If you could say one thing to 10-13 year olds to encourage them into the industry what would that be?
There are a mixture of people who work in startups who think in hugely different ways and have hugely different personalities and styles, across the technology, business & sales side - if you think you won't fit in, you're wrong.

What's the next big thing in tech? 
All of us at Codec are excited about the new media applications and formats that will come from Virtual Reality. It has the potential to take storytelling to another level. Apart from the obvious applications in entertainment, there are other really interesting use cases- manipulation of big data in visual and immersive way being one example. We're waiting for the next big consumer breakthrough since the iPhone, and this could be it.

The rise of Ad Blocking software has been front page of the news of the past few months- how do you feel this is shaping the digital marketing landscape?
In truth, Ad-Blocking is just an expression of what audiences have been saying for years- "Don't waste my time or interrupt me unless you have something of value to offer, and we, not you, define value." All the rise of Ad-Blocking has done is helped agencies and brands more quickly move budgets in the direction of Content. It makes sense; you are 475 times more likely to survive a plane crash than you are to click on a brand ad! That said, Content is expensive and you shouldn't do it unless you know what will work with your audience: that's why we built the Codec platform.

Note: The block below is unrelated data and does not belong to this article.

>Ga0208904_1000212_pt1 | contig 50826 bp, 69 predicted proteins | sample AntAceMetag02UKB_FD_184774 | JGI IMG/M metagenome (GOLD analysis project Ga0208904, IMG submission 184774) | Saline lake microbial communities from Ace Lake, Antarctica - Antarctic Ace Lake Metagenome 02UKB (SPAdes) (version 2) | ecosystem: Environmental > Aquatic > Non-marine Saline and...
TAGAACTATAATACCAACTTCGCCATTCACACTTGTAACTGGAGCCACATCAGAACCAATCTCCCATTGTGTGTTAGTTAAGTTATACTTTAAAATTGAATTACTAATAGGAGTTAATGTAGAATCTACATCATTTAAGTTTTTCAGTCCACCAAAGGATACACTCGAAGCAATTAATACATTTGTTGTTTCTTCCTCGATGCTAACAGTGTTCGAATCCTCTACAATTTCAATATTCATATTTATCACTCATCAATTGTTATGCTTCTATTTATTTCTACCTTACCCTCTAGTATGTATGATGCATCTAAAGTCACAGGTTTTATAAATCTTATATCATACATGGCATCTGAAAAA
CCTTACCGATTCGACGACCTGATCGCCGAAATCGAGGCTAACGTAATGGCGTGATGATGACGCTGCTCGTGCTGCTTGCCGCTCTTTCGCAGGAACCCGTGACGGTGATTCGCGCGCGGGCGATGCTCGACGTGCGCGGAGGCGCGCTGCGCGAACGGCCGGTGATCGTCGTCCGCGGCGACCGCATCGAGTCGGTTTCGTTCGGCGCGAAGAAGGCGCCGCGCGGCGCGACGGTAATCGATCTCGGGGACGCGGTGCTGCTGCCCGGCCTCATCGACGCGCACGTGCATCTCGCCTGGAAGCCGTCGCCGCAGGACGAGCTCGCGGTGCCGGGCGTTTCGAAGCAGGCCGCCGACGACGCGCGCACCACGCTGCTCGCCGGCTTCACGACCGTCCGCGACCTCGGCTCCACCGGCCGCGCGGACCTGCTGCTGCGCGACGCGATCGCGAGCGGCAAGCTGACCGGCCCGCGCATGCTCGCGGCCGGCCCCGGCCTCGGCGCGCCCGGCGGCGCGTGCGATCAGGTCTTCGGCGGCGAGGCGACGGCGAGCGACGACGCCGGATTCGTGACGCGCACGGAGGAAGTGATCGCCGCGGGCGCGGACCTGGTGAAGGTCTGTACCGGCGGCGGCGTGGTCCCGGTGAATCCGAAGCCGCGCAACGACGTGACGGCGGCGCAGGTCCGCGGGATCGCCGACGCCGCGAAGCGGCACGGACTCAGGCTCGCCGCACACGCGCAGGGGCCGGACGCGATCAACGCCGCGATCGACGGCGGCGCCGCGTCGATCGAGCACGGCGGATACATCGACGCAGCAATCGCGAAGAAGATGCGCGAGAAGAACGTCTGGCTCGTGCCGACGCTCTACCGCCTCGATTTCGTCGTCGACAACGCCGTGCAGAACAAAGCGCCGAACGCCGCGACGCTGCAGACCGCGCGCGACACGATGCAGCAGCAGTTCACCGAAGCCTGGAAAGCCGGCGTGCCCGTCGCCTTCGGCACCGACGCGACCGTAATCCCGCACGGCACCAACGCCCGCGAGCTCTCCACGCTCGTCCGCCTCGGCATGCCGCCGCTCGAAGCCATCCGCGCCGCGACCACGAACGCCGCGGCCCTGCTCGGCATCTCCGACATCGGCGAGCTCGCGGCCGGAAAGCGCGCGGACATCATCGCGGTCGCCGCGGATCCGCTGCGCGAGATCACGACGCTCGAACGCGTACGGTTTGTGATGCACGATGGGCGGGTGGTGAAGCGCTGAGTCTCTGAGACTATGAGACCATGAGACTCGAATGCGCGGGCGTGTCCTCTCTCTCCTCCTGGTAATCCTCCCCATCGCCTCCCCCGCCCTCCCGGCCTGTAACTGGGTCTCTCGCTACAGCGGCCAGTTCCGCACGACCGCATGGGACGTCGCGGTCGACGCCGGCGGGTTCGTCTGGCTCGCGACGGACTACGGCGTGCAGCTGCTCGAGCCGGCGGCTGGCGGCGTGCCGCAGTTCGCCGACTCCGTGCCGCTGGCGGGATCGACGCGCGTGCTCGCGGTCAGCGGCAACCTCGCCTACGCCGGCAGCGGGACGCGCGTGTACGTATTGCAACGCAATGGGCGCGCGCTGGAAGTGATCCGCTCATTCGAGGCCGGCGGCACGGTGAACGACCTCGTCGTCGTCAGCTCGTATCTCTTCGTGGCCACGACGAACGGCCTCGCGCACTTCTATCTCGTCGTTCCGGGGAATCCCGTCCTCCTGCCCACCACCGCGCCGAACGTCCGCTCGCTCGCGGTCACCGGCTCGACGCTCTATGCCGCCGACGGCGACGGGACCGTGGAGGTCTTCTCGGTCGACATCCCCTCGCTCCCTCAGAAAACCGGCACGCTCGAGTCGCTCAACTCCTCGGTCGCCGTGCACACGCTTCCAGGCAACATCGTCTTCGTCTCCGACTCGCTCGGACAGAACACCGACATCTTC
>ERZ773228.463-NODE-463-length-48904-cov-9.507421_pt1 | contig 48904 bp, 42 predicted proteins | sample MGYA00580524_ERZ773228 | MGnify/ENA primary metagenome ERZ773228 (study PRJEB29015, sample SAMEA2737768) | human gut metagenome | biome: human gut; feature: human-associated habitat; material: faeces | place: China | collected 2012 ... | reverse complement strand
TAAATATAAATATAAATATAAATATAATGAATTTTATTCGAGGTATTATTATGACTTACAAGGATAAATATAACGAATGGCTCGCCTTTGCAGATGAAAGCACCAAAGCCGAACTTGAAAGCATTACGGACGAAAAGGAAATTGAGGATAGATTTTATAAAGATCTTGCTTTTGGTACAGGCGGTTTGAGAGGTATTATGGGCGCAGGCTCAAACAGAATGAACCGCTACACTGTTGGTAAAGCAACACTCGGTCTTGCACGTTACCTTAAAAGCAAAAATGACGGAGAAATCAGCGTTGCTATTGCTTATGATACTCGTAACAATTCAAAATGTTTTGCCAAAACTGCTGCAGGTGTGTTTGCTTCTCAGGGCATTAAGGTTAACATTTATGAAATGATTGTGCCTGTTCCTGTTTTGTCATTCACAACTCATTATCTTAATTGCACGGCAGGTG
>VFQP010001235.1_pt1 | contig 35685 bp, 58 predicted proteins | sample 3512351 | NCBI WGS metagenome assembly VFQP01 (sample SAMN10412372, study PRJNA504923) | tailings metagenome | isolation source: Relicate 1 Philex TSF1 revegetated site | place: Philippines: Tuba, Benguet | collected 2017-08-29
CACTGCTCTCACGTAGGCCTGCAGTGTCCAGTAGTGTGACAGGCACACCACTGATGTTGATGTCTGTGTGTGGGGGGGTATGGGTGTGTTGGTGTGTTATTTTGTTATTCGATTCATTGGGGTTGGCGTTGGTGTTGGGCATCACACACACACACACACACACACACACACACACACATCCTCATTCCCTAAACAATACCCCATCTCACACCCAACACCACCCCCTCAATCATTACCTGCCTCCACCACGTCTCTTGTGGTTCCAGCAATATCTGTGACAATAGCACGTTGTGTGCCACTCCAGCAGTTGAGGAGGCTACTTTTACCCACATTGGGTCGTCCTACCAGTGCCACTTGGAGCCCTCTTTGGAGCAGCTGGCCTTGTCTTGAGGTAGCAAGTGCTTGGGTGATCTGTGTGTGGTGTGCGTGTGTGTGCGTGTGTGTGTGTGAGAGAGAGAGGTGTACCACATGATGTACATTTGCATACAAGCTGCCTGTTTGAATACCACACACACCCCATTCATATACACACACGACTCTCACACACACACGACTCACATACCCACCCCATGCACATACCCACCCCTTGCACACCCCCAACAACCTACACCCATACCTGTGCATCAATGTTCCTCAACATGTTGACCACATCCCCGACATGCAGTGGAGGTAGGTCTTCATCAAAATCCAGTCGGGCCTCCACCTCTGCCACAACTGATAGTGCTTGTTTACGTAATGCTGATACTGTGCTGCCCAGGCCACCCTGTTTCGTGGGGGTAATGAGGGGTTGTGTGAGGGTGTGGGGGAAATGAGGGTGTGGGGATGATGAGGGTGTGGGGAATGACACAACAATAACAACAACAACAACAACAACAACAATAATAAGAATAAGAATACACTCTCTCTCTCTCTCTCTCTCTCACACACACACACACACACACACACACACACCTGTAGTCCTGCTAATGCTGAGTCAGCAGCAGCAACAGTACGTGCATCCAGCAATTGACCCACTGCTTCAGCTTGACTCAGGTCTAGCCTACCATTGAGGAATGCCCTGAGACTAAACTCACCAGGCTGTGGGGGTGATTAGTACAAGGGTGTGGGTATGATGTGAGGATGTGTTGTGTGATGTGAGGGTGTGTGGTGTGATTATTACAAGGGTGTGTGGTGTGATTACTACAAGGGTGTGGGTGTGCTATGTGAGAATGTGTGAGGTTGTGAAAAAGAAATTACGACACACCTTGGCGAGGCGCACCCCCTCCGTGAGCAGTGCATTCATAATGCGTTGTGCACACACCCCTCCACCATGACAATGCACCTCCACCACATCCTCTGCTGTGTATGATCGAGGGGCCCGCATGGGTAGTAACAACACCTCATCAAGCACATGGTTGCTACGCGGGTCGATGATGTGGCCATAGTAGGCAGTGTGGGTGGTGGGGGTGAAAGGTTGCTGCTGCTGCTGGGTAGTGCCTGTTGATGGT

How do the new Facebook reactions change the way companies need to publish content on social media?
It's a tool in the hands of everyday audiences: a public feedback loop that should make Brands think twice before they pollute Facebook with irrelevant, brand-centric content. Before the worst that could happen was your content 'wouldn't win' on Facebook. Now that audiences can react with anger (and more) to overly commercial content, it means brands can really 'lose' in reputation too.

Why do you think some companies are receiving poor ROI on their content marketing efforts?
First, they're forgetting that it's Content Marketing, and that your content shouldn't just be good, it should be focused on achieving a really well defined business goal. Second, they're ignoring the realities of the competition: your piece of branded faces two and a half billion bits of competing content every day, from wedding photos, to your mates' selfies, to breaking news- it's too hard to compete with that unless you know more about the audience. The Codec platform helps a Content Creative decide what content marketing to make based on evidence and data of that audience's content demands, rather than gut and instinct. The result is content that cuts through to specific audiences and activates them.

What is the most important rule when hiring your first few employees? 
As a startup, you must throw out the old theory of hiring people based on the fact you could sit beside them on a plane for 8 hours. When hiring your first few employees, hire heavily on skillsets, hire people smarter than you, and hire the people most excited by the problem you are trying to solve.

Interview conducted in 2016 for our Women in Technology Survey, 2016 campaign.